Efficacy and safety of generic imatinib compared to Glivec in chronic phase, chronic myeloid leukemia: A multicenter, observational study

ASH: 60th American Society of Hematology Annual Meeting & ExpositionKB Pagnano, C Fava, EC Miranda, I Bendit, FS Seguro, GHR Magalhaes, ND Clementino, M Conchon, NN Concalves, G Gaidano, M Lunghi, A Moellmann-Coelho, I Luise, M Bergamaschi, D Ferrero, R Centrone, P Pregno, L Fogliatto, V Giai, ME Dragani, E Moiraghi, J Bortolini, A Castelli, A Cuttica, TC Bortolheiro, C Pinna, CA De Souza, G Saglio | December 01, 2018

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Summary: Researchers conducted this study to assess the efficacy and safety of generic imatinib in patients with chronic phase, chronic myeloid leukemia (CP-CML) as first-line treatment. While many clinical trials have been focused on the use of Glivec, the proprietary branded form of imatinib, few have been done to prospectively evaluate the efficacy and safety of the generic formulation of imatinib. In this study, researchers found a higher rate of failure at 3 months in patients treated with generic imatinib and lower overall survival (OS), progression free survival (PFS) and event-free survival (EFS) at 24 months. Other between-group differences included a longer time to initiate treatment in the generic group, a higher proportion of patients with b2a2 transcripts (associated with an inferior rate of molecular responses and survival in other studies). The safety profile did not differ between the two groups. Longer follow-up is ongoing to assess long-term impacts on prognosis.

Methods:

  • In this multicenter, observational, cohort-type study, researchers included 160 patients treated with generic imatinib (mean age: 50 years) between January 2015 and September 2017; and 285 treated with Glivec between January 2010 and December 2011 (mean age: 54 years).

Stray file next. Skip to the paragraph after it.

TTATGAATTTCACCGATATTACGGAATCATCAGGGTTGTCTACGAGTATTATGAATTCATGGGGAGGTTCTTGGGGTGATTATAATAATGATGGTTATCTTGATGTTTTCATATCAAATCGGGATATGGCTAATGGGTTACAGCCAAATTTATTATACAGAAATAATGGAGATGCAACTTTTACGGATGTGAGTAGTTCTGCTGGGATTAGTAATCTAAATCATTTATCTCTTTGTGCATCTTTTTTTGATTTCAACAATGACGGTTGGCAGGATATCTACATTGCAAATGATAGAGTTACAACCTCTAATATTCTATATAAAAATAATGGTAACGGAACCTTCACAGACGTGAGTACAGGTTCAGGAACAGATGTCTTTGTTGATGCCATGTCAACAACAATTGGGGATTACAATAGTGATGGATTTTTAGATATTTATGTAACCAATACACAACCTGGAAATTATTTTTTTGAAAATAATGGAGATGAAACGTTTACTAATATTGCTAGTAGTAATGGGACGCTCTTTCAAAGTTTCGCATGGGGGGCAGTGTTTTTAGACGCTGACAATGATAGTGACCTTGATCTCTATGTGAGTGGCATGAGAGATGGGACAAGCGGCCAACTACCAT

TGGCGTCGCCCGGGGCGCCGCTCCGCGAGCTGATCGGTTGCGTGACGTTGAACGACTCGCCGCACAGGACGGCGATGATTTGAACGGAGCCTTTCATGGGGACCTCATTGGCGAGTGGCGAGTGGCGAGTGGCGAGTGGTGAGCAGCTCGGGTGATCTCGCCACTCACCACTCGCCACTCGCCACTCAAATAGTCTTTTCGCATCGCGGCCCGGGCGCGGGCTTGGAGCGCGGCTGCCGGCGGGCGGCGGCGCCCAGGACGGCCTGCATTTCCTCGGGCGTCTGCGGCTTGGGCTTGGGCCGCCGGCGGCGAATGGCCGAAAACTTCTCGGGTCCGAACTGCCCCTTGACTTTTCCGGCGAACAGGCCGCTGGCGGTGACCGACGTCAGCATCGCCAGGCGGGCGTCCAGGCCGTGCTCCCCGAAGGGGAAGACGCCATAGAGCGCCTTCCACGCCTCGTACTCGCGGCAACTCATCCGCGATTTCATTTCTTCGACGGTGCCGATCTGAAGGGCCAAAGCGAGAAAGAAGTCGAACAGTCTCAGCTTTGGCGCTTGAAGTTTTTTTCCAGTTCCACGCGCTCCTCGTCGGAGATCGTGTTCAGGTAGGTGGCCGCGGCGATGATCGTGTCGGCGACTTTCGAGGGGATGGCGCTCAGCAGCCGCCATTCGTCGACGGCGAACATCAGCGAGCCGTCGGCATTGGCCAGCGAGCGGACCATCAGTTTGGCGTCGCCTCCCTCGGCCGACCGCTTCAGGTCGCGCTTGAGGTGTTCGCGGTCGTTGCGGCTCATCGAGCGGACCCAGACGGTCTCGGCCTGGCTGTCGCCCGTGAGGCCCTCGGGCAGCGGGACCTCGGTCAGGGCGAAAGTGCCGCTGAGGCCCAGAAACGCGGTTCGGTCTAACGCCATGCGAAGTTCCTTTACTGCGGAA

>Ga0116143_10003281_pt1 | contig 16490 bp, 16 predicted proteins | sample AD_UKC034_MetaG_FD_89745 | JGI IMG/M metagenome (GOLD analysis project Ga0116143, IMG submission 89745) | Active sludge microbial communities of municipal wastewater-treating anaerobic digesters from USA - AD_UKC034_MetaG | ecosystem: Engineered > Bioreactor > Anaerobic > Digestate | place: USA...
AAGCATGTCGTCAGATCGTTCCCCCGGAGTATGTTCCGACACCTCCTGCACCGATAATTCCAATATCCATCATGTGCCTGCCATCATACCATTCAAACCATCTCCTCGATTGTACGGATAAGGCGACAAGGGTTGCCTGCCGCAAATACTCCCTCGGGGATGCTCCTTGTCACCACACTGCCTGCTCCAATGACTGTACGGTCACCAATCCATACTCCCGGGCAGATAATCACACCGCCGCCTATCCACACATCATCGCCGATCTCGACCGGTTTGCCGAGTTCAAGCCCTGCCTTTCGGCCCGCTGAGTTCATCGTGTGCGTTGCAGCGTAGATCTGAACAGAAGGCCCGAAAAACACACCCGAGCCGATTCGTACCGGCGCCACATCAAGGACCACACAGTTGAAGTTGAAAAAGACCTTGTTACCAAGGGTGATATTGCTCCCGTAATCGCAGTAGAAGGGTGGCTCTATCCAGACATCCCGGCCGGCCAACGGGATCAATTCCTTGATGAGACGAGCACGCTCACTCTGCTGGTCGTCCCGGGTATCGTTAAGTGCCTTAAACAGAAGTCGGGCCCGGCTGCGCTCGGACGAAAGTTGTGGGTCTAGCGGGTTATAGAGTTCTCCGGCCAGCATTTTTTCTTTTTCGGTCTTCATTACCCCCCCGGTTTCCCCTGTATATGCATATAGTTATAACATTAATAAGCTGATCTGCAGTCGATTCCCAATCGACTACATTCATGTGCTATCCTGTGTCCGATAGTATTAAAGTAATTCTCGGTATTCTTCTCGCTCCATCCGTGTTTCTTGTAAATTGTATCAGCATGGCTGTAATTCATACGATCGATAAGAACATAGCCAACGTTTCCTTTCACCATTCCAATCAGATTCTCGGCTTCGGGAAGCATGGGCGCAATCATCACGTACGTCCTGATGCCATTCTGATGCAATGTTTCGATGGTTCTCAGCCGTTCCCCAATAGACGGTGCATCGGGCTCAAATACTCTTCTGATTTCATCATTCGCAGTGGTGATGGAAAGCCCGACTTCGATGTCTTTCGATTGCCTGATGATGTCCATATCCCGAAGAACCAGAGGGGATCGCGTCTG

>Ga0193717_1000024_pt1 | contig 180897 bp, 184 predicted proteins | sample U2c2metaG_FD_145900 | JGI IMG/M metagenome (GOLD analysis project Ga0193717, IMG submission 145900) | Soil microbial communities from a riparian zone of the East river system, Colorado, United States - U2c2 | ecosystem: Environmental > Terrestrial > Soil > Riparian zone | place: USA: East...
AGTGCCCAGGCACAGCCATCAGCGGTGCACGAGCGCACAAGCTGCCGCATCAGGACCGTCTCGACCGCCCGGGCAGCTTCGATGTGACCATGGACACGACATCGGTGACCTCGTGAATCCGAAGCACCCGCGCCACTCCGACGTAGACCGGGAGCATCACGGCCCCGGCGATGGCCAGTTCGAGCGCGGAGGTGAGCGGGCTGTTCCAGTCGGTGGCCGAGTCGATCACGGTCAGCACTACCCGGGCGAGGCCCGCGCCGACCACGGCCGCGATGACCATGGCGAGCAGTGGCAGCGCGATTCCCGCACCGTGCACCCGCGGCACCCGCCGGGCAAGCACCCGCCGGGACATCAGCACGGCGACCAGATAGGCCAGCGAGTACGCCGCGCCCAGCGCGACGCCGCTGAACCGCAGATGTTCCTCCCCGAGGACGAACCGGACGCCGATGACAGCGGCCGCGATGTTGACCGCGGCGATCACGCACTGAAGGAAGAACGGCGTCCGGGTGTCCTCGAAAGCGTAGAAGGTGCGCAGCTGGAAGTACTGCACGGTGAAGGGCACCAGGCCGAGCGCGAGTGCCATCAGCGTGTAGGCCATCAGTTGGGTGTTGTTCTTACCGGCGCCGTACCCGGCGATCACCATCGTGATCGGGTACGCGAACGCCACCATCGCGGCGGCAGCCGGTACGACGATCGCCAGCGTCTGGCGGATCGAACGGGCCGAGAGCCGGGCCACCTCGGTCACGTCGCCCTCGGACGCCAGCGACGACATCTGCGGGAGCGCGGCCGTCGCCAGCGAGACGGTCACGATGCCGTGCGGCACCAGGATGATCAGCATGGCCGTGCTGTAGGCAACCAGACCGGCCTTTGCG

• All patients started imatinib in CP less than 6 months from diagnosis, and were managed according to European Leukemia Net (ELN) 2009 and 2013 recommendations.
  • Researchers assessed adverse events based on the Common Terminology Criteria for Adverse Events (CTCAE) Version 4.0.3, 2010, and measured EFS from treatment initiation until loss of complete hematologic response, loss of major cytogenetic response, progression to accelerated (AP) or blast crisis (BC) or death from any cause at any time during initial therapy or discontinuation of imatinib by any cause.
  • They measured OS from starting date of imatinib until to the date of death from any cause while on therapy or last seen, and PFS from starting date of imatinib to transformation to AP or BC or deaths while on therapy.

Results:

  • In the Glivec group, median follow-up was 25 months, and in the generic group, 11 months (P < 0.0001).
  • Median time between diagnosis and imatinib starting was 18 days vs 27 days, respectively (P=0.015).
  • Researchers found that Sokal score stratification in the Glivec and generic groups was as follows:
    • low risk 14.4% and 25.7% (respectively);
    • intermediate risk 42.3% and 38.2%; and
    • high risk 43.3% and 36.1% (P=0.02).
  • They found a b3a2 frequency of 51.5% in the Glivec group, compared with 37.7% in the generic group, and b2a2 of 41.4% vs 53.8%, respectively (P=0.017).
  • Researchers observed no significant difference in gender, Hasford, EUTOS scores and ECOG.
  • According to ELN 2013 criteria, rate of treatment failure at 3 months was 6.6% vs 14.7% in the Glivec and generic groups, respectively (P=0.04), but at 6 months, no significant differences remained (12.3% vs 18.9%; P=0.09).
  • Researchers also found no significant differences between groups in grade 3 and 4 hematological and non-hematological toxicity during the follow-up.
  • Progression occurred in five patients in the Glivec group, compared with three in the generic group.
  • Upon Cox regression multivariate analysis, researchers observed that the independent factors for EFS were age at diagnosis (HR: 1.03; 95% CI: 1.00-1.07; P=0.039) and toxicity grade 3-4 (HR: 3.37; 95% CI: 1.08-10.4; P=0.036).
  • Discontinuation of initial therapy occurred due to the following reasons in the Glivec and generic groups, respectively:
    • resistance (19.7% vs 47.5%),
    • intolerance (15.3% vs 23.7%),
    • non-adherence (4.4% vs 3.4%),
    • death (2.0% vs 6.8%),
    • clinical trial (0.5% vs 10.2%),
    • progression (2.0% vs 5.0%), and
    • pregnancy (0 vs 3.4%),
    • switch from Glivec to generic (56.1%).
  • At 24 months, researchers found higher OS in the Glivec compared with the generic group (99% vs 96%, respectively; P=0.016), higher PFS (98% vs 95%, P=0.026), and higher EFS (73% vs 58%; P < 0.0001).

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